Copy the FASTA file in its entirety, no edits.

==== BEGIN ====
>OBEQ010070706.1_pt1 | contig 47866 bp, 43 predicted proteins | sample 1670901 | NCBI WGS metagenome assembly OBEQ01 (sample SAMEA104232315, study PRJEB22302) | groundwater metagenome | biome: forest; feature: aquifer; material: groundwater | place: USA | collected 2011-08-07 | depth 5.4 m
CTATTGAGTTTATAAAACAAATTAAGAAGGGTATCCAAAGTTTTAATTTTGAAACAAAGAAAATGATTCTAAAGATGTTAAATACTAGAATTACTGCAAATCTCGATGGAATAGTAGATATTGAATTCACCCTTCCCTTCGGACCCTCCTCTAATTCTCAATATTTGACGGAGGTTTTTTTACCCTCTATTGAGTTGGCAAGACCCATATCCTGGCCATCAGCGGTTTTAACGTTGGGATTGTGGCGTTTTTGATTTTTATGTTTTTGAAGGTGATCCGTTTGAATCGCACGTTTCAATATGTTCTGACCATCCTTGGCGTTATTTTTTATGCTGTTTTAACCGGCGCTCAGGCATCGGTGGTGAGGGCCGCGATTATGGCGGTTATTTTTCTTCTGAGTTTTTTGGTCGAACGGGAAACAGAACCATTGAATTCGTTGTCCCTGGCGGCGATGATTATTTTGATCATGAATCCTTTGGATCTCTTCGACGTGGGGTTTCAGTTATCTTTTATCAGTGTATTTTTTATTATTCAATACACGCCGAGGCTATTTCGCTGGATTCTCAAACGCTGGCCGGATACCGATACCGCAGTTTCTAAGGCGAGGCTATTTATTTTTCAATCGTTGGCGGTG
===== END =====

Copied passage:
>OBEQ010070706.1_pt1 | contig 47866 bp, 43 predicted proteins | sample 1670901 | NCBI WGS metagenome assembly OBEQ01 (sample SAMEA104232315, study PRJEB22302) | groundwater metagenome | biome: forest; feature: aquifer; material: groundwater | place: USA | collected 2011-08-07 | depth 5.4 m
CTATTGAGTTTATAAAACAAATTAAGAAGGGTATCCAAAGTTTTAATTTTGAAACAAAGAAAATGATTCTAAAGATGTTAAATACTAGAATTACTGCAAATCTCGATGGAATAGTAGATATTGAATTCACCCTTCCCTTCGGACCCTCCTCTAATTCTCAATATTTGACGGAGGTTTTTTTACCCTCTATTGAGTTGGCAAGACCCATATCCTGGCCATCAGCGGTTTTAACGTTGGGATTGTGGCGTTTTTGATTTTTATGTTTTTGAAGGTGATCCGTTTGAATCGCACGTTTCAATATGTTCTGACCATCCTTGGCGTTATTTTTTATGCTGTTTTAACCGGCGCTCAGGCATCGGTGGTGAGGGCCGCGATTATGGCGGTTATTTTTCTTCTGAGTTTTTTGGTCGAACGGGAAACAGAACCATTGAATTCGTTGTCCCTGGCGGCGATGATTATTTTGATCATGAATCCTTTGGATCTCTTCGACGTGGGGTTTCAGTTATCTTTTATCAGTGTATTTTTTATTATTCAATACACGCCGAGGCTATTTCGCTGGATTCTCAAACGCTGGCCGGATACCGATACCGCAGTTTCTAAGGCGAGGCTATTTATTTTTCAATCGTTGGCGGTG